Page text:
The mine, operated by Kopper Glo Mining LLC, has about 25 employees.
In 2016, Corsa anticipates metallurgical and steam coal sales between 1.5 and 1.8 million tons. If either figure is achieved, it would surpass the 2015 total of 1.5 million tons. Last year, sales were almost evenly split between the company’s Northern Appalachia (NAPP) operations, 740,000 tons, and Central Appalachia (CAPP) mines, 761,000 tons. In 2015, Corsa said it realized price per ton sold in NAPP at $77.11, compared with $66.53 in CAPP. Production costs per ton sold were $67.68 in NAPP and $57.53 in CAPP, translating into sales margins of $9.43/ton and $9/ton, respectively.
Despite a challenging coal pricing environment in 2015, Corsa said it achieved positive adjusted EBITDA of $2 million at its NAPP and $4 million at its CAPP division. George Detlefsen, Corsa CEO, said he was “extremely proud of our financial and operating performance for the year, as our reductions in cash mining costs have outpaced the decline in average realized coal prices.” Company officials have taken steps “to reduce every major cost driver and have ambitious targets to dramatically reduce our fixed and variable cost structure further in 2016.”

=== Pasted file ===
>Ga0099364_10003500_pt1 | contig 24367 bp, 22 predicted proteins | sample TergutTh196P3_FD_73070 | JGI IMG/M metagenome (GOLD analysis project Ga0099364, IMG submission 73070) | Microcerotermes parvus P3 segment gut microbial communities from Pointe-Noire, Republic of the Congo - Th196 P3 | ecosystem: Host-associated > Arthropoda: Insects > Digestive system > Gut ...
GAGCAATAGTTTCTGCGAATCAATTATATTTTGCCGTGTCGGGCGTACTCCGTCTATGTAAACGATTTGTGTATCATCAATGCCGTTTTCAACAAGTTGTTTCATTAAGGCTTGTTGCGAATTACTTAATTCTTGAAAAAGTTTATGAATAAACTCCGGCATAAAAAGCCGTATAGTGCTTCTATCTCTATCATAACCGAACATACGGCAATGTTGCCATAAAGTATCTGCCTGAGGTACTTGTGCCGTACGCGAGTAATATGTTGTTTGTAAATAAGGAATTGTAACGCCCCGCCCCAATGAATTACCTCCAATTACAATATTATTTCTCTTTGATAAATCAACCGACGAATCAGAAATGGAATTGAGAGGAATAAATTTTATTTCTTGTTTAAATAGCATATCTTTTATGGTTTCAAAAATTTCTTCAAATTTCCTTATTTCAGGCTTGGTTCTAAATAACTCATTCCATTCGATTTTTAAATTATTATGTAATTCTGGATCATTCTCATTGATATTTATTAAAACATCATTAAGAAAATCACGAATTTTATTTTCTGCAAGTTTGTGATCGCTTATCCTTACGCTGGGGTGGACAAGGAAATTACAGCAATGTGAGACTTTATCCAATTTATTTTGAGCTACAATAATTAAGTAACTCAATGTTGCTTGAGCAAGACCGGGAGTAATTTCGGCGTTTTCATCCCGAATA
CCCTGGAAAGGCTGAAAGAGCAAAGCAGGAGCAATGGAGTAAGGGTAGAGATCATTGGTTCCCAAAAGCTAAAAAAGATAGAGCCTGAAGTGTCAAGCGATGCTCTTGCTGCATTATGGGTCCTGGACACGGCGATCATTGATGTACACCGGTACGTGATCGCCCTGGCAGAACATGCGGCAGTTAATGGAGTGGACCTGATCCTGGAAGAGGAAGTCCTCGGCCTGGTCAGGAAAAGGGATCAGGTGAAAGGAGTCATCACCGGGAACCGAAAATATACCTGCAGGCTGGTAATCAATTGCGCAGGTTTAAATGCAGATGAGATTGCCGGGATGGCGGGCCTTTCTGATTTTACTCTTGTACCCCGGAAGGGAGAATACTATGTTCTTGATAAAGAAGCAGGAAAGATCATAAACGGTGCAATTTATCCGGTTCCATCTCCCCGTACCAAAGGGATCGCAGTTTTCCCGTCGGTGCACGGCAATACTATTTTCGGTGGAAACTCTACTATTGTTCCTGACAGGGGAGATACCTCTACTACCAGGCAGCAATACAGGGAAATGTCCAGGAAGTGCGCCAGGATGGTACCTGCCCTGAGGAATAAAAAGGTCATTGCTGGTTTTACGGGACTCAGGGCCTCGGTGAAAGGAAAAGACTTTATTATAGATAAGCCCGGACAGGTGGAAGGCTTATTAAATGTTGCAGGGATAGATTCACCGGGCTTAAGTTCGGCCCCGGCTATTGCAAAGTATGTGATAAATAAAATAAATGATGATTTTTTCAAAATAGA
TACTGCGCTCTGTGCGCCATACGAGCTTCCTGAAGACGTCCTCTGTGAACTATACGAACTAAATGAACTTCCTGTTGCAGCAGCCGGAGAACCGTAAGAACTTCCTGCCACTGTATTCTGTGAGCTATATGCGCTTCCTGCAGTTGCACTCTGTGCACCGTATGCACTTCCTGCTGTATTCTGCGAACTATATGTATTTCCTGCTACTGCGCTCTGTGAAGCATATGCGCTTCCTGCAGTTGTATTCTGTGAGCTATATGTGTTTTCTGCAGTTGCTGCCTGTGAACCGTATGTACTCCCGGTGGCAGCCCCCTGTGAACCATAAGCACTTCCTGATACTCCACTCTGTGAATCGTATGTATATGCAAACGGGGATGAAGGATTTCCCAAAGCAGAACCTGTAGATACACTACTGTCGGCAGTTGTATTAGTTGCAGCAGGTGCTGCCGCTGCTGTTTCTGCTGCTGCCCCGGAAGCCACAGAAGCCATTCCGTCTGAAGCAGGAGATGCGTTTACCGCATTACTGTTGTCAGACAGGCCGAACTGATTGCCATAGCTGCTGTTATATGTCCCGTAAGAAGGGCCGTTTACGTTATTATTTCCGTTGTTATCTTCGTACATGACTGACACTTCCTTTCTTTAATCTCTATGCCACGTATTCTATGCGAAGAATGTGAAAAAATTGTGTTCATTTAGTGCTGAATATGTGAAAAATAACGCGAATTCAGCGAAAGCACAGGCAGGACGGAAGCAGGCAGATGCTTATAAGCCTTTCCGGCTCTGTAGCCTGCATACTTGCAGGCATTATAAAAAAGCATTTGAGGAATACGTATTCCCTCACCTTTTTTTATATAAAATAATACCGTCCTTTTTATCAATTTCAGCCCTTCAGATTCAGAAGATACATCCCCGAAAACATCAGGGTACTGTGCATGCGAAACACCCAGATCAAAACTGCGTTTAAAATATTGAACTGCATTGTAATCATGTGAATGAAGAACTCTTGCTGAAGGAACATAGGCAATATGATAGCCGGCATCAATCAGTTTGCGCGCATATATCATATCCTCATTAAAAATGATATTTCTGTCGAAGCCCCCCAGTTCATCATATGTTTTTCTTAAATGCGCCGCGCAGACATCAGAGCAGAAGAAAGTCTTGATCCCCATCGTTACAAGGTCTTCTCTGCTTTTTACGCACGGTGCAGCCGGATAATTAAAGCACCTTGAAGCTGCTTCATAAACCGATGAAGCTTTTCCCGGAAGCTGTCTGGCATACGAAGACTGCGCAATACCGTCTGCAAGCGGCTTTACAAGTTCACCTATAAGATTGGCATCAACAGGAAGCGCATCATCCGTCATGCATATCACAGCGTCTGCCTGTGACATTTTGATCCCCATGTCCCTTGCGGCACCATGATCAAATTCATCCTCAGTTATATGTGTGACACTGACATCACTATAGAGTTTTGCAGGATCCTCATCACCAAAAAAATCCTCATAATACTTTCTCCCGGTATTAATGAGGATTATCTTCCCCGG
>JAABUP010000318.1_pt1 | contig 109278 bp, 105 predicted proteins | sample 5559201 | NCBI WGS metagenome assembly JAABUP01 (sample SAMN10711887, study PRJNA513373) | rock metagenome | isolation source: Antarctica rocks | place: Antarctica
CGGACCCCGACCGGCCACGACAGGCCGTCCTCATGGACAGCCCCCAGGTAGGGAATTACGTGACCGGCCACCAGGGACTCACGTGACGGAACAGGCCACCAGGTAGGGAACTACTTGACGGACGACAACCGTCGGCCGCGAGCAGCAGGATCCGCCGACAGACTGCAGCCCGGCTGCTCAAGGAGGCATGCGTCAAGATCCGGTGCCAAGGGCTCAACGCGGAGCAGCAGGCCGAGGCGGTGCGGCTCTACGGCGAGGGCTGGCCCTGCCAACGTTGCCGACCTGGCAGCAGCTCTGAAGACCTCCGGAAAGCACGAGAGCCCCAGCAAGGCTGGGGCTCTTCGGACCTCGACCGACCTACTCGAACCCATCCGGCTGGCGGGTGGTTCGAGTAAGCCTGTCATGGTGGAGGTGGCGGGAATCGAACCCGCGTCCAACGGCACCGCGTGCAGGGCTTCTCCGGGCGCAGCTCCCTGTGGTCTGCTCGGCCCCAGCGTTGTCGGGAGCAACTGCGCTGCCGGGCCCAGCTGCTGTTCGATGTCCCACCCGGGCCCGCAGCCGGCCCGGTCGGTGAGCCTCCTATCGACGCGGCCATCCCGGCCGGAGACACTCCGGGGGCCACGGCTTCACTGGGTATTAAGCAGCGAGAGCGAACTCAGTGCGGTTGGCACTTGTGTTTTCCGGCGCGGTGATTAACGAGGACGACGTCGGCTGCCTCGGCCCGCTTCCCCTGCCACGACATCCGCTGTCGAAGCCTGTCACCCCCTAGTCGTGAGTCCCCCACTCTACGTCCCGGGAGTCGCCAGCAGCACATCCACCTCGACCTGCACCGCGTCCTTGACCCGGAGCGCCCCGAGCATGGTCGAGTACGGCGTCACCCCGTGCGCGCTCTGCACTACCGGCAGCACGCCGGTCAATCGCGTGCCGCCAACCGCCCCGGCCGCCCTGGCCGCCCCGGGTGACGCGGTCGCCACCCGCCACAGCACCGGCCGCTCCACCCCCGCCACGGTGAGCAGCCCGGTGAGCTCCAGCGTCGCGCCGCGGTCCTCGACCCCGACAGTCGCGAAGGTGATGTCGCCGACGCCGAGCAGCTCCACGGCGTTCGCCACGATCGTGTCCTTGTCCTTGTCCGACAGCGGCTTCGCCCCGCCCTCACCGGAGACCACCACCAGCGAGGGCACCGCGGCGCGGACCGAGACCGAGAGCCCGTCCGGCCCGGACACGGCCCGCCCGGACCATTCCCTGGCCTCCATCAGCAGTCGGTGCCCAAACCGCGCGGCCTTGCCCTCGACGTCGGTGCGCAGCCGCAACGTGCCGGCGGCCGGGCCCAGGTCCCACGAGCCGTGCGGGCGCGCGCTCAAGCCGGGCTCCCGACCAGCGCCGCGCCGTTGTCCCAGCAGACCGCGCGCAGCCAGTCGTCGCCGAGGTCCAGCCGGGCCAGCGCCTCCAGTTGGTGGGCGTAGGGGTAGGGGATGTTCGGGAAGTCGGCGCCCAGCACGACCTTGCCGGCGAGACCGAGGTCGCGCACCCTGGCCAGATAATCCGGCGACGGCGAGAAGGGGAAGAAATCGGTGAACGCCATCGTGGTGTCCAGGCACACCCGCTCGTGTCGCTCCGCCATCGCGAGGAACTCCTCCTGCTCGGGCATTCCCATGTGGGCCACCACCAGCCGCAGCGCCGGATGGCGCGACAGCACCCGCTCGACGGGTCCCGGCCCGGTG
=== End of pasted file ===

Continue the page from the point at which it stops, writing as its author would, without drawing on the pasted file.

Detlefsen said he is starting to see signs of improvement in the met coal and steel markets, with domestic steel pricing recovering and spot seaborne met coal prices rising in early 2016. “We believe that supply cuts will serve as a catalyst for improved metallurgical coal pricing in 2016 and expect to see the domestic market recover faster than the seaborne market, given the extreme financial distress of metallurgical coal producers and the potential for significant supply disruption.”
In Corsa’s NAPP division, current met coal prices remain at depressed levels and a substantial amount of global production is uneconomic. That situation emerged, Corsa said, as a result of global producers committing to multibillion dollar projects during a significantly higher price environment several years ago. Downward pressure on seaborne met coal prices also was exerted by weak Chinese demand for imported met coal, in combination with a strong U.S. dollar and low dry bulk freight rates, Corsa said.
Corsa’s met coal sales from its NAPP division in 2016 are expected to be between 600,000 and 700,000 tons, with about 46% of those sales “currently committed at the midpoint of the range,” Corsa said. Actual sales will depend on customer demand and market conditions. Should the market improve, Corsa said it has the ability to produce and sell “significantly more tons of metallurgical coal in 2016.”
In its CAPP division, Corsa said it will continue to target the industrial market as it transitions from an electric utility supplier to an industrial supplier during 2016. That is where Cooper Ridge is expected to help. “The opening of the Cooper Ridge mine will position CAPP to service the industrial specialty coal markets,” Corsa said. “These specialty markets are well-suited for CAPP’s coal qualities and relatively protected from natural gas prices and historically reflect higher pricing than the thermal markets.”